Global Age Watch Index, ranks India 71 among 96 countries, among the worst places in the world to grow old.
India was ranked 71st out of 96
countries in the Global AgeWatch Index 2015 compiled by HelpAge International
network of charities in partnership with University of Southampton in Britain.
Switzerland is the best place in
the world to live for those aged 60 and over, while India, where 116.6 million
people over 60 are living, ranks a dismal 71st among 96 countries when it comes
to social and economic wellbeing of older people. For developing the Index, the
researchers measured the lives of older people in four key areas: income;
health; education and employment and the enabling environment.
“India ranks low on the Global
AgeWatch Index, at 71 overall. It performs best in the enabling environment
domain (52), due to a low percentage of older people feeling socially connected
(52 percent) and safe (66 percent) compared with regional averages (69.9
percent and 68.8 percent respectively),” the report said.
“The country ranks low in the
income security domain (72), with pension income coverage (28.9 percent) and
GNI (gross national income) per capita (US$4,991) below regional averages (49
percent and US$10,237 respectively),” the report said.
The annual index represents 91
per cent of the world’s population aged 60 and over, amounting to some 901
Switzerland (rank one) tops the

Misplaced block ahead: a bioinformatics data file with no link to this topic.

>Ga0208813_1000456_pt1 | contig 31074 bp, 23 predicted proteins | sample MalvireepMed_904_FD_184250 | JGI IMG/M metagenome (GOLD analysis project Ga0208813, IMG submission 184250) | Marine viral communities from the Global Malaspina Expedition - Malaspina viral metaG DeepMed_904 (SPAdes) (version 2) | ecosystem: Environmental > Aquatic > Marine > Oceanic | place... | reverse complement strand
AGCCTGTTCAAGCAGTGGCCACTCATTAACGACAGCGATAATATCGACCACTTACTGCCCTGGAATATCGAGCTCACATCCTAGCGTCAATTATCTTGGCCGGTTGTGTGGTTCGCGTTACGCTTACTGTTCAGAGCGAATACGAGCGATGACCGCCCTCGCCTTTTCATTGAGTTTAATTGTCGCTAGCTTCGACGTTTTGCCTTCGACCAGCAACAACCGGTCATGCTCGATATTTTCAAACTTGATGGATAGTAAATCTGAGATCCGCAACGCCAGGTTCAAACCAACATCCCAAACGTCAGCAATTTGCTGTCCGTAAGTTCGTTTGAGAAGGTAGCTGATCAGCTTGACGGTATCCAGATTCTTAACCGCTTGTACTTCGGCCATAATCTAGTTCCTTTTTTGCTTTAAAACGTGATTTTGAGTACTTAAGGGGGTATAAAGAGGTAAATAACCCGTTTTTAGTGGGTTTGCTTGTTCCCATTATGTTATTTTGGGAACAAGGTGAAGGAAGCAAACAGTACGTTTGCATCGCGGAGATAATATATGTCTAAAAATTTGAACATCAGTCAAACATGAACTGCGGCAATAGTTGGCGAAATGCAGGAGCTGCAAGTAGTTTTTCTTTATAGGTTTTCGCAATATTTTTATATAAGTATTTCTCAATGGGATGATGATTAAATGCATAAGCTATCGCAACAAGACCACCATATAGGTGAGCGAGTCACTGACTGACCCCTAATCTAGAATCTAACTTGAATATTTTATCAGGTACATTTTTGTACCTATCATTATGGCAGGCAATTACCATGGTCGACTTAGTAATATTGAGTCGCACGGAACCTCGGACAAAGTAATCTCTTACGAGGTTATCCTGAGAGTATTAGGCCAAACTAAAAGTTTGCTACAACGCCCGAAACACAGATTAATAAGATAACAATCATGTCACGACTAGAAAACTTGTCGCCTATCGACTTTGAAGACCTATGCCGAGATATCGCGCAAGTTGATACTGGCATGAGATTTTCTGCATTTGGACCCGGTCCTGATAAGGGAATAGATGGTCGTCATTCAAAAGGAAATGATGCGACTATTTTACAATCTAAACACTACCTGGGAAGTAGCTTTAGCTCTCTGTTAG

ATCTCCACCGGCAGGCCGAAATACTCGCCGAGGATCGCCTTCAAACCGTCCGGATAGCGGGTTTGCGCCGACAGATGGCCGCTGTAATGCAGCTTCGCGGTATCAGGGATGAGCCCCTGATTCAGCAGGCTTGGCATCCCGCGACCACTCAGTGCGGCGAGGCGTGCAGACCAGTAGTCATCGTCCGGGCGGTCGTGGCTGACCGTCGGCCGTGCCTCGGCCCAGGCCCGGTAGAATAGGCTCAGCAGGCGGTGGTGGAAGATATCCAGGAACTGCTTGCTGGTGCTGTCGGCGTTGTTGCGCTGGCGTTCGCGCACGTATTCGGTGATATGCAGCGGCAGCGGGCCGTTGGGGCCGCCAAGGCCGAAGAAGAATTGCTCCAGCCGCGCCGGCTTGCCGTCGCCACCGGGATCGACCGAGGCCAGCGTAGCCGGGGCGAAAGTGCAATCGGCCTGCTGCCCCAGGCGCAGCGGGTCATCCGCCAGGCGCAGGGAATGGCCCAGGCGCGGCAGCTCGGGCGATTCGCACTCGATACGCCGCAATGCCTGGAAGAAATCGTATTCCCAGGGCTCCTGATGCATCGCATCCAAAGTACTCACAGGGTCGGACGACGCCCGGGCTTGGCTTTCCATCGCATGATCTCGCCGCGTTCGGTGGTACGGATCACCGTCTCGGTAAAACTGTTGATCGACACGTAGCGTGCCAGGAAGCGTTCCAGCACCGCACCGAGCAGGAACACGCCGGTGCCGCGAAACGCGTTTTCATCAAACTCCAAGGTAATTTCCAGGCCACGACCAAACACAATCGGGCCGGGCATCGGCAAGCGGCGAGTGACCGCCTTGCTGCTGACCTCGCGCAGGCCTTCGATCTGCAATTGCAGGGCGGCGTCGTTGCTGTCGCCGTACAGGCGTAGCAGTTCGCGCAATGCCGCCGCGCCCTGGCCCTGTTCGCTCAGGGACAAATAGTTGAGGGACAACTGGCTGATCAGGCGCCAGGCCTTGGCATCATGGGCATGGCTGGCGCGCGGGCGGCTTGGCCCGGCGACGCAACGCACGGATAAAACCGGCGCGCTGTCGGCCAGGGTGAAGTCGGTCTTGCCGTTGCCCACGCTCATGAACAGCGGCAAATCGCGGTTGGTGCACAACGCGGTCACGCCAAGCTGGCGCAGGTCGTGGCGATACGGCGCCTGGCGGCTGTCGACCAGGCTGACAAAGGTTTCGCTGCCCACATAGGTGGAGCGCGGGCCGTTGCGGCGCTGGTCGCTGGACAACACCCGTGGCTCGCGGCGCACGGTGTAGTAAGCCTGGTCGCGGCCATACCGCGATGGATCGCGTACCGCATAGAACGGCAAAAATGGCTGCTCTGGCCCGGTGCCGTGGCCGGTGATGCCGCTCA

Index, alongside Norway (rank two), Sweden (rank three), Germany (rank four)
and Canada (rank five). Apart from Japan (8) all the top 10 countries are
advanced countries in Western Europe and North America.
Countries investing in improving
the lives of older people are at the top of the Index. They are implementing
policies which promote social pensions, universal healthcare and enabling
physical and social environments for older people, the findings showed.
“This Index is vital in
representing the lives of older people in countries around the world as it
enables us to compare not just their pension income and health but also the age
friendly environments in which they live,” University of Southampton professor
Asghar Zaidi, who led the development of the Index, pointed out.
“Today, in all countries of the
world, the proportion of older people is growing. By 2050, 46 of the 96
countries in the Index will have 30 percent or more of their populations aged
60 and over. We have just 35 years to prepare,” Toby Porter, chief executive of
HelpAge International said.